In possibly the best news I’ve heard all week, Superman writer Brian Michael Bendis has announced a new in-continuity imprint of teen-focused comics that will bring YOUNG JUSTICE back to the DC Universe. 

No, he’s not talking about the animated series that’s set to return to the DC UNIVERSE streaming app sometime soon. The Young Justice we’re getting is based on the late-1990s Peter David comic book – one of my favorite series ever. 

The book started as a team-up between Robin (Tim Drake), Superboy and Impulse (Bart Allen), but soon added Wonder Girl (Cassie Sandsmark), Arrowette (Cissie King-Jones) and Secret, following the team on wacky adventures with their mentor, the android Red Tornado. 

Running for 53 issues, the series eventually gave way to a Geoff Johns-written Teen Titans book, but eventually this generation of heroes has faded away. With the exception of Tim Drake, none of the stars of the Young Justice book have been seen in the Rebirth era (the less said about the New 52 versions of these characters, the better). And even Drake rode off into the sunset earlier this year, after a time traveling older version of himself tried to kill everyone.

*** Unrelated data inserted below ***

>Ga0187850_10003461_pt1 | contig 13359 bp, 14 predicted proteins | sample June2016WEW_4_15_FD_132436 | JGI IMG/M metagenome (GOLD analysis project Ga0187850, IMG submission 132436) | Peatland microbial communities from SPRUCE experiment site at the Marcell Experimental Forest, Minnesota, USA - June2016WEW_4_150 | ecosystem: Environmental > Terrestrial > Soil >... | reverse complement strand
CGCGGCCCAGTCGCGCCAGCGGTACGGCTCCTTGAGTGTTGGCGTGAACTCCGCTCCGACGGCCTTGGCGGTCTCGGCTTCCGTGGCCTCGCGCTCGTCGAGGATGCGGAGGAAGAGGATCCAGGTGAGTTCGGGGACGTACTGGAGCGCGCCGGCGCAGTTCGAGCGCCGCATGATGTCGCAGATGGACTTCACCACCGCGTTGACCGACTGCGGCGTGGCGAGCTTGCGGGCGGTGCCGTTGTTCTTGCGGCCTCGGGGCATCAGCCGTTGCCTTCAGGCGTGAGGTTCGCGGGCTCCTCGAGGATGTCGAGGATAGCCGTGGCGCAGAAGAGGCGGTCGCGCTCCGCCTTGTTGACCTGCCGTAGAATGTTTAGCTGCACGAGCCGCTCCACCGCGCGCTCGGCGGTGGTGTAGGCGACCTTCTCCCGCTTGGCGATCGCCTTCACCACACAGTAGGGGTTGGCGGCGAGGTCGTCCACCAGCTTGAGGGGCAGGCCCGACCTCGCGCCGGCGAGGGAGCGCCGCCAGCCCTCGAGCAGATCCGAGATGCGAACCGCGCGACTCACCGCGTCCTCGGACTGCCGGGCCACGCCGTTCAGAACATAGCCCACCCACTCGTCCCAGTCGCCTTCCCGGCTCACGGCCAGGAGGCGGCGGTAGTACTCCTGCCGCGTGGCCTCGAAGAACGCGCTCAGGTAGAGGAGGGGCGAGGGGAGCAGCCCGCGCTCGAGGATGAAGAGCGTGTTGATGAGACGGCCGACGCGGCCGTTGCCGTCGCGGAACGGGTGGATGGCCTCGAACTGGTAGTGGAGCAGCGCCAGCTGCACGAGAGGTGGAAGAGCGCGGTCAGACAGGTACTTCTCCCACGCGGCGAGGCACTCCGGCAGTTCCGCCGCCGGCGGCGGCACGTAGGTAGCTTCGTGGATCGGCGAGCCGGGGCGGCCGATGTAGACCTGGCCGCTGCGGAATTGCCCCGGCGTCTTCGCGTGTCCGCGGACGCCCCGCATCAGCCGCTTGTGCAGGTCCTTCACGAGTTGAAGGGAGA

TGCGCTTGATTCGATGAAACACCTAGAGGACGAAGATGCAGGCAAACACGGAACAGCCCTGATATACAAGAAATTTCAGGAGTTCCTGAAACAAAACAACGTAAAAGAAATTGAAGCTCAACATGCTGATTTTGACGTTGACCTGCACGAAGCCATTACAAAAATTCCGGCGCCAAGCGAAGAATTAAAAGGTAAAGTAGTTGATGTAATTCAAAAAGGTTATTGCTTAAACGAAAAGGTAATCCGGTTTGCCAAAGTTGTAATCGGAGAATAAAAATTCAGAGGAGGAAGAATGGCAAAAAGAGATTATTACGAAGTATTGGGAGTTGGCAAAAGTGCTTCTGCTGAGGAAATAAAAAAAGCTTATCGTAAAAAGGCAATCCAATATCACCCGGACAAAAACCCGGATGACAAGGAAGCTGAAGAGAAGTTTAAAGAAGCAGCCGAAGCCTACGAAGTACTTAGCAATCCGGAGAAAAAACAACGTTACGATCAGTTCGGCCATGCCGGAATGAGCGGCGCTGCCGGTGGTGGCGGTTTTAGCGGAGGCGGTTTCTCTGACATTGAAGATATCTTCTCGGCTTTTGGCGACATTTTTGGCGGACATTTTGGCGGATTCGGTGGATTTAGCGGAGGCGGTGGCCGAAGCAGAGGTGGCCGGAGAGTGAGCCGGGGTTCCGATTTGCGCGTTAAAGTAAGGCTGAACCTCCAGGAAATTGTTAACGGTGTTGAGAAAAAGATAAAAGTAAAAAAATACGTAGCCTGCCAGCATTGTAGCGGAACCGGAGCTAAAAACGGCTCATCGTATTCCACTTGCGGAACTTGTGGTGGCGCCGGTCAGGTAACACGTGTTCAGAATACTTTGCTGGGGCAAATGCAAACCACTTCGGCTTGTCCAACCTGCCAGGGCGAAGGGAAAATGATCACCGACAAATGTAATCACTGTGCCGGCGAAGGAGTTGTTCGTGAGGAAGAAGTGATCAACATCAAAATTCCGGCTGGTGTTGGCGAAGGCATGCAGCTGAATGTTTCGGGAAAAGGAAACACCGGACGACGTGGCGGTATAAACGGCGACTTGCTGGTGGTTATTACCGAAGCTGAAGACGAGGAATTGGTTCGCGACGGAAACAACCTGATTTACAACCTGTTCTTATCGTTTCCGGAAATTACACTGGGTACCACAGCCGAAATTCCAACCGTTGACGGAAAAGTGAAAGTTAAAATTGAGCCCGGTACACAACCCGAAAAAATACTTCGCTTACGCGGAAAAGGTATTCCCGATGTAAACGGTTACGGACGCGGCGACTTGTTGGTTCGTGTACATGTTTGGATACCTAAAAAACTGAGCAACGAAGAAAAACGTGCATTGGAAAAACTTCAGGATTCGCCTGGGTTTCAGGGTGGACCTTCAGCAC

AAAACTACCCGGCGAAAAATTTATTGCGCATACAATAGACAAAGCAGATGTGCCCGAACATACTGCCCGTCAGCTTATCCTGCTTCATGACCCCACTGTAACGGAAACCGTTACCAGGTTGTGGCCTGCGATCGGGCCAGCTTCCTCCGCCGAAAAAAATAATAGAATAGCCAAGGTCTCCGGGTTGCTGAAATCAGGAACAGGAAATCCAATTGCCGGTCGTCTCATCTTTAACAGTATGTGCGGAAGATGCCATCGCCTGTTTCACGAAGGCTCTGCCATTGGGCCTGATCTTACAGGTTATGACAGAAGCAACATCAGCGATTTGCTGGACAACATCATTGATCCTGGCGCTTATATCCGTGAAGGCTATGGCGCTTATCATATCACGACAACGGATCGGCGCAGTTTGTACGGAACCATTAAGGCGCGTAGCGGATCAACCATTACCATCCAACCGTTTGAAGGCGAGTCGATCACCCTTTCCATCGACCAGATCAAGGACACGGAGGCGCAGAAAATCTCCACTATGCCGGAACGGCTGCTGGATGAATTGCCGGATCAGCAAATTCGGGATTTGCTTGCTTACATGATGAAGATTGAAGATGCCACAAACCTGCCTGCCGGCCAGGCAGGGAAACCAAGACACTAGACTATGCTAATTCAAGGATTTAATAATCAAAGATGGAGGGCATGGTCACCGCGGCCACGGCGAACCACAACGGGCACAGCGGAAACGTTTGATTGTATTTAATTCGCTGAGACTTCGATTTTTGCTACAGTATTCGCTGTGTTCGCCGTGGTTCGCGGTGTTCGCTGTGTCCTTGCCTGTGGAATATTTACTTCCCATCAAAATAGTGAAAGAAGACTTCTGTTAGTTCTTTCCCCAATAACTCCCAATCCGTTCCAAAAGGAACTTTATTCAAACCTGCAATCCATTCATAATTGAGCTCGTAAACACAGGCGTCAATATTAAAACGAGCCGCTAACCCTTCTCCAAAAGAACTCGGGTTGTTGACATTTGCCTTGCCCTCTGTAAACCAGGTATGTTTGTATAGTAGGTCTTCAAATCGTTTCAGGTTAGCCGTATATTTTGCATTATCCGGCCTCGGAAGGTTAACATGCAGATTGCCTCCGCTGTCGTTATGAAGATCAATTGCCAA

(Although, we did get the return of IMPULSE in the Flash a couple of months ago, teasing something else in the works for Bart Allen.)

The new YOUNG JUSTICE book will be written by Bendis, with art by Patrick Gleason and is set to star Robin, Superboy, Wonder Girl and Impulse. The announcement noted that the book, set to debut sometime in 2019, will be in-continuity, so it raises a couple of questions, of course. Namely, how does this particular version of Superboy come back, and what’s going to happen to the current Superboy, Clark and Lois’ son, Jon? Since Jon has been off in space with Jor-El for all of Bendis’ run, could this spell the end for the Son of Steel? I hope not, I think there’s room for both characters. 

The series will be the anchor of Bendis’ new imprint, Wonder Comics. In addition to YOUNG JUSTICE, we’ll also be getting a WONDER TWINS book written by Mark Russell and a Dial H For Hero book by Sam Humphries.